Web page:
A variety of approaches is employed to identify chemical compounds that may be developed and marketed. The current state of the chemical and biological sciences required for pharmaceutical research & development dictates that 5,000–10,000 chemical compounds must undergo laboratory screening for each new drug approved for use in humans. The overall process from discovery to marketing of a drug can take 10 to 15 years. As the product takes shape, the process that began with R&D divides into relevant areas necessary to bring the research product to the market. Regulatory aspects are assessed and work begins to meet all the criteria for approvals and launch.
The goal in biosimilar drug development is to leverage as much information as possible in a stepwise fashion starting with the analytical characterization of the biosimilar compared to the reference product.
The Pharma industry is rapidly changing, which provides a unique set of challenges for those developing and manufacturing biosimilars. Gain true insight on winning development, manufacturing, clinical and commercialization strategies for biosimilars in the global market. Navigate the challenges in the clinic, and the manufacture and development of biosimilar medicines as well as explore the commercial hot topics in the industry. This is your best chance to find out where the true biosimilar industry growth opportunities lie and what role they can play in your portfolio.
An “interchangeable” biological product is biosimilar to the reference product and can be expected to produce the same clinical result as the reference product in any given patient. To be approved as interchangeable, research must show that the biosimilar drug produces the exact same results in an individual patient, that a person can take either drug and expect the same symptom reduction and same side effects. To date, no biosimilars have been approved as interchangeable.
Interchange ability standards:
1. The biological product is biosimilar to the reference product;
2. It can be expected to produce the same clinical result as the reference product in any given patient; and
3. For a product that is administered more than once to an individual, the risk in terms of safety or diminished efficacy of alternating or switching between use of the product and the reference product is not greater than the risk of using the reference product without such alternation or switch.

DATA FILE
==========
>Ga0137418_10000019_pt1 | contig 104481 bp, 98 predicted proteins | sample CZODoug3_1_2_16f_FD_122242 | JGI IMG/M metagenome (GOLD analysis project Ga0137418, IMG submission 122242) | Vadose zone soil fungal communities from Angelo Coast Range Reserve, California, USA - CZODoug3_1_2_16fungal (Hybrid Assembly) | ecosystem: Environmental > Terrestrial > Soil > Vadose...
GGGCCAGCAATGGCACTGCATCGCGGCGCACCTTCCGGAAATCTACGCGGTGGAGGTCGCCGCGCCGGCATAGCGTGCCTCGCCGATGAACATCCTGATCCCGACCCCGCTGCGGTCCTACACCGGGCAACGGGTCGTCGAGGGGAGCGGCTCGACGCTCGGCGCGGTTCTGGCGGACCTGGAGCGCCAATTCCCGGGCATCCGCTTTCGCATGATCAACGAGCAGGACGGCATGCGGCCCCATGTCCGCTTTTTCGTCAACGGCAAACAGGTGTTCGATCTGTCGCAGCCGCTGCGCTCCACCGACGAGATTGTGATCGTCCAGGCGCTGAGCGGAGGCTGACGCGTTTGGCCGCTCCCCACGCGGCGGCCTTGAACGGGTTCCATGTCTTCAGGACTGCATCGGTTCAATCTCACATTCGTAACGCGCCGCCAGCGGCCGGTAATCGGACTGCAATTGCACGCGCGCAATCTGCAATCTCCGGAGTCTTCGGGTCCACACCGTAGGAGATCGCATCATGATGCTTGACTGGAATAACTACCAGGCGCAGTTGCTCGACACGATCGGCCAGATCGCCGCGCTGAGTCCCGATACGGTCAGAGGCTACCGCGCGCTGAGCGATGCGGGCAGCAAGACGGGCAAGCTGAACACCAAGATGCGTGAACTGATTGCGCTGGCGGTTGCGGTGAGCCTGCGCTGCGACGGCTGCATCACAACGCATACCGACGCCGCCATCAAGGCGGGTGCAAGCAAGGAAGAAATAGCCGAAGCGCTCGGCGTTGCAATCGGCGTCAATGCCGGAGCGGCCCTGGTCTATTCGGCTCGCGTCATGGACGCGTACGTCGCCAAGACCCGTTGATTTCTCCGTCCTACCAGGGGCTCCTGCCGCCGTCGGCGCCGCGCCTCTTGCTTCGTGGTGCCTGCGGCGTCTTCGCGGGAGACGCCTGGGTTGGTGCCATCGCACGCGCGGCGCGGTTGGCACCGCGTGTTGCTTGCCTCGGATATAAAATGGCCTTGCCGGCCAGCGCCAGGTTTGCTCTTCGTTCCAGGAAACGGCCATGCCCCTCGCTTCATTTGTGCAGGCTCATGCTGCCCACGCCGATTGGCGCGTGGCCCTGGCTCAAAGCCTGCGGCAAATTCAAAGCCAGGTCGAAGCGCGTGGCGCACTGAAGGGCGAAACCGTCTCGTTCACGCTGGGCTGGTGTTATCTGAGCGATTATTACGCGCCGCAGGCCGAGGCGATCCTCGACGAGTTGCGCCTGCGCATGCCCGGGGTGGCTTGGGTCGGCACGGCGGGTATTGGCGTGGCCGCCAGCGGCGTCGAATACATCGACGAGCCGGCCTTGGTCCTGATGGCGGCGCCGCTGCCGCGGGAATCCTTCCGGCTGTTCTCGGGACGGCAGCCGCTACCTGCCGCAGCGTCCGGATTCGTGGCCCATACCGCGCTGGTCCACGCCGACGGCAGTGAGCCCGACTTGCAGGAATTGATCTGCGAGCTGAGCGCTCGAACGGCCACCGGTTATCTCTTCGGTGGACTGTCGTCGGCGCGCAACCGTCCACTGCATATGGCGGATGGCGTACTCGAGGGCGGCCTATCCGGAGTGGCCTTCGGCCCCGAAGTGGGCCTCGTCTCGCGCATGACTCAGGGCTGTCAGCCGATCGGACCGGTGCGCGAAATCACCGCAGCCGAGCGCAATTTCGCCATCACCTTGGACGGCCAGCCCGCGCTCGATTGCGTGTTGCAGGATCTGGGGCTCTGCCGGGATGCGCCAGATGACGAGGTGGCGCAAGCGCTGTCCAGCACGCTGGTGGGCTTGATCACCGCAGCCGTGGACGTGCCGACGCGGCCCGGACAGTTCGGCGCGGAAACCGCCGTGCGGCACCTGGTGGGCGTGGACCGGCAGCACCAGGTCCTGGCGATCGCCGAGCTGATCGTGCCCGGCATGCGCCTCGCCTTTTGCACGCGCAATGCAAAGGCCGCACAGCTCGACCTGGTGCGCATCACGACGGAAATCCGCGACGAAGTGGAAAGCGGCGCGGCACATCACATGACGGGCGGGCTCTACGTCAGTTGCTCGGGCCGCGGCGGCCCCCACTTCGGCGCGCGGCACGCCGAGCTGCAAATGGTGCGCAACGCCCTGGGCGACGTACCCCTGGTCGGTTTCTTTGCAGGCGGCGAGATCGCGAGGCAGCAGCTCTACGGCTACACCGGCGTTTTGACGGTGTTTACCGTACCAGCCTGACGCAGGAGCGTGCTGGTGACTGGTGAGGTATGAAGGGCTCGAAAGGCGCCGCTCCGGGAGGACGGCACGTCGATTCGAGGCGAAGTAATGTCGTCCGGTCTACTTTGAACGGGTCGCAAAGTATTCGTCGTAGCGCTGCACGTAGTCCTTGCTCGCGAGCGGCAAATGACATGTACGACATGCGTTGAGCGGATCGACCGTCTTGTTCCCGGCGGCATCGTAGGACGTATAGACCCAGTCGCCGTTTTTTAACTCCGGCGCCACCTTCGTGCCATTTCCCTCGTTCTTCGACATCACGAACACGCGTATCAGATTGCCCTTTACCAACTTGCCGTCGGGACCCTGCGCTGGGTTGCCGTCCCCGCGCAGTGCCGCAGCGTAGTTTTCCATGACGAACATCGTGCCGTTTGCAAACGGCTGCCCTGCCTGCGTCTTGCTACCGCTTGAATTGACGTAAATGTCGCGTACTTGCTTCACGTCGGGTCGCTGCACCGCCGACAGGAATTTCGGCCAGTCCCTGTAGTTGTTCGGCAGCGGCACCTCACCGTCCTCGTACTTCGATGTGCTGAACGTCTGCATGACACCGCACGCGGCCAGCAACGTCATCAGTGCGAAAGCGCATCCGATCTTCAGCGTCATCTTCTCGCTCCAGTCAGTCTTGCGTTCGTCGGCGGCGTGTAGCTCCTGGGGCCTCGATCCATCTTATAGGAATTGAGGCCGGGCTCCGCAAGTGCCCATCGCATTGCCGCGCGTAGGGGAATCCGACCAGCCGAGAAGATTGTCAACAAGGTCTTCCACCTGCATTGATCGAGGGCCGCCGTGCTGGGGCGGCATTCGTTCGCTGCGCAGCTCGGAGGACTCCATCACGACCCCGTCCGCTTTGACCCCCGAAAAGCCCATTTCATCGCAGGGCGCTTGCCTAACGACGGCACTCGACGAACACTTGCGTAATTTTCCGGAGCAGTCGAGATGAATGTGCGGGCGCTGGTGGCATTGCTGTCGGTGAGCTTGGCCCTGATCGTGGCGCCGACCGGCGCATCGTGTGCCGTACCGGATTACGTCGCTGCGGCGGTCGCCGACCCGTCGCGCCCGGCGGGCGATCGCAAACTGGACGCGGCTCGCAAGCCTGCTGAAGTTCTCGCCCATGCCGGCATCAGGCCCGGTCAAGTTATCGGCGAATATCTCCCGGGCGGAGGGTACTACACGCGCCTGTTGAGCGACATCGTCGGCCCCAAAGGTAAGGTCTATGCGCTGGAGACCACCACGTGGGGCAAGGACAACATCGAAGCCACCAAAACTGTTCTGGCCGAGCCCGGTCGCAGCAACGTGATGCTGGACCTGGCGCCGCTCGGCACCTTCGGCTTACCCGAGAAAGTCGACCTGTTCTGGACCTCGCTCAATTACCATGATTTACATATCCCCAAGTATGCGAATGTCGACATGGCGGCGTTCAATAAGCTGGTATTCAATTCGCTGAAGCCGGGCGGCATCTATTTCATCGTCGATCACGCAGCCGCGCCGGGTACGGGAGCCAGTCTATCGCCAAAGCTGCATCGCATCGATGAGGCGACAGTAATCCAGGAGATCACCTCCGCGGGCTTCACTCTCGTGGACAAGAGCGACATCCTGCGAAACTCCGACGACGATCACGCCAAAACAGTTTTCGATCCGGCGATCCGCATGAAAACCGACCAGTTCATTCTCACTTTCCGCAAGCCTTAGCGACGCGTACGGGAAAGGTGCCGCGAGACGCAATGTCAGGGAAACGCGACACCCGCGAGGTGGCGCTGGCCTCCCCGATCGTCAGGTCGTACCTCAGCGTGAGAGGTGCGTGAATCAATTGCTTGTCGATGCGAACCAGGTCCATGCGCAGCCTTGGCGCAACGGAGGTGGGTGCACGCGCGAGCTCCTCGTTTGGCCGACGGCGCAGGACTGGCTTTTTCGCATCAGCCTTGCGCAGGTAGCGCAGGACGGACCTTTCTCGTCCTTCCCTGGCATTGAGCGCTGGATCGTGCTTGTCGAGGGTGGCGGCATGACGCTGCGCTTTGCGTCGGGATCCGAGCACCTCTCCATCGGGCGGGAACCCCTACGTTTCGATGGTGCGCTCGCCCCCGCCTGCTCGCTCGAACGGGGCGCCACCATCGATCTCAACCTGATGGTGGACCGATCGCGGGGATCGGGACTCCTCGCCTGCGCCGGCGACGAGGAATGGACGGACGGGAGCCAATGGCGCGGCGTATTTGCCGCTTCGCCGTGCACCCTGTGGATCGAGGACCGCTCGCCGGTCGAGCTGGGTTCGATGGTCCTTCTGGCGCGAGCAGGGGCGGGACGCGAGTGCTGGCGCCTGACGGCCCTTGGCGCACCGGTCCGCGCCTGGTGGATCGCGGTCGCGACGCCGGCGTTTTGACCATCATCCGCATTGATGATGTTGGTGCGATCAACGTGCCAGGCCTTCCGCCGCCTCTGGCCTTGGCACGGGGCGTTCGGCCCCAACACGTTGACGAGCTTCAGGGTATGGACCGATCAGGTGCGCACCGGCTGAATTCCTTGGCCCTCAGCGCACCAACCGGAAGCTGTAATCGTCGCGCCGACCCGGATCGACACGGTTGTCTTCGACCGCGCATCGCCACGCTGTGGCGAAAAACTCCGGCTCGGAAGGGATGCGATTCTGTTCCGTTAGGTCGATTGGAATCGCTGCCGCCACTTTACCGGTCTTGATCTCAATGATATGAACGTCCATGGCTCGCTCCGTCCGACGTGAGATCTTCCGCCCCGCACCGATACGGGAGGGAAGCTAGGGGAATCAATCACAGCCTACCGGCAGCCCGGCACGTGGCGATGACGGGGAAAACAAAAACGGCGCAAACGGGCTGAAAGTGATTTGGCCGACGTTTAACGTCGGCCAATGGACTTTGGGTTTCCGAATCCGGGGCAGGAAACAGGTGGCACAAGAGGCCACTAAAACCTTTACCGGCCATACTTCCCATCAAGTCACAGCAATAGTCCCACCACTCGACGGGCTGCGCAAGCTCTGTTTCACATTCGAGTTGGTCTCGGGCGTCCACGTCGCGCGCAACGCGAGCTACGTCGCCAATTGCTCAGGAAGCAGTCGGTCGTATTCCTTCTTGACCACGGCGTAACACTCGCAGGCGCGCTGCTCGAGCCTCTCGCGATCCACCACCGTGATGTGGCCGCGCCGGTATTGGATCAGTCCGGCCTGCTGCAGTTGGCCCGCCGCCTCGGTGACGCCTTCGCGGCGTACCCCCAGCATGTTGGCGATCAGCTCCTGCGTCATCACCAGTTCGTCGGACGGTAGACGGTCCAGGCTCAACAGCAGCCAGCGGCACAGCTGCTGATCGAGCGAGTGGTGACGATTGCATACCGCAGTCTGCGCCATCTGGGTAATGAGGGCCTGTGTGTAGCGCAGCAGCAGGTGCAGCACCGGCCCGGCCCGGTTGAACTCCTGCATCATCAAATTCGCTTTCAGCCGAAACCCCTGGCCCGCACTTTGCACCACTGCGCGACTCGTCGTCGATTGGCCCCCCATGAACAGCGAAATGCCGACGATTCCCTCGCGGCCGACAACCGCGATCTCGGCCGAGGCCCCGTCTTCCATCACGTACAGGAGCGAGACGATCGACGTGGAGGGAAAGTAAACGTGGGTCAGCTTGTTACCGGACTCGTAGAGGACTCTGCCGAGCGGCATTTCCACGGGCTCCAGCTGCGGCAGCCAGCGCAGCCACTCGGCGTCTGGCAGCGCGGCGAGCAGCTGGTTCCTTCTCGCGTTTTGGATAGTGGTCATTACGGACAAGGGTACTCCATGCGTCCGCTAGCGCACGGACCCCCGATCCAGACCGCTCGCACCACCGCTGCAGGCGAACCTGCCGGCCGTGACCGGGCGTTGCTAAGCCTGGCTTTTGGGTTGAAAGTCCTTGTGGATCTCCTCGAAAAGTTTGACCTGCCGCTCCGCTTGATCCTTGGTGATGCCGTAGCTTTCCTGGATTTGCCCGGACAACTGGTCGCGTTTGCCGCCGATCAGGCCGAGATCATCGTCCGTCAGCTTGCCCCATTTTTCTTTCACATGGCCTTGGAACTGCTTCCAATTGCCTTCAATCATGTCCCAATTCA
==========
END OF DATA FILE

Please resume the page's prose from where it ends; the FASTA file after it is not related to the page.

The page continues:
The biosimilars pipeline is progressing rapidly and continues to grow, with more products and more organizations involved the current biosimilars development pipeline and update the industry’s progress. Quite a lot has changed in just one and a half years, and it still is early in the evolution of biosimilars, with more progress and changes coming.
Biosimilars in the pipeline are still robust, having grown at an average of greater than 20% annually in the past one and a half years. This sustained growth is remarkable, given that over the past five and a half years the pipeline has expanded at an average of 27% annually.
Bioequivalence Assessment studies are used to compare the expected in vivo biological equivalence of two formulations of a drug and this study is to assure therapeutic equivalence of generic products to innovator products. In the bioequivalence study, bioavailability should be compared for innovator and generic products. If this is not feasible, pharmacological effects supporting therapeutic efficacy or therapeutic effectiveness in major indications should be compared (These comparative tests are hereafter called pharmacodynamics studies and clinical studies, respectively). For oral products, dissolution tests should be performed, since they provide important information concerning bioequivalence.
Bioequivalence assessment includes strategies of topical dosage forms and bio equivalence approaches for transdermal dosage form and assessment of respiratory dosage form.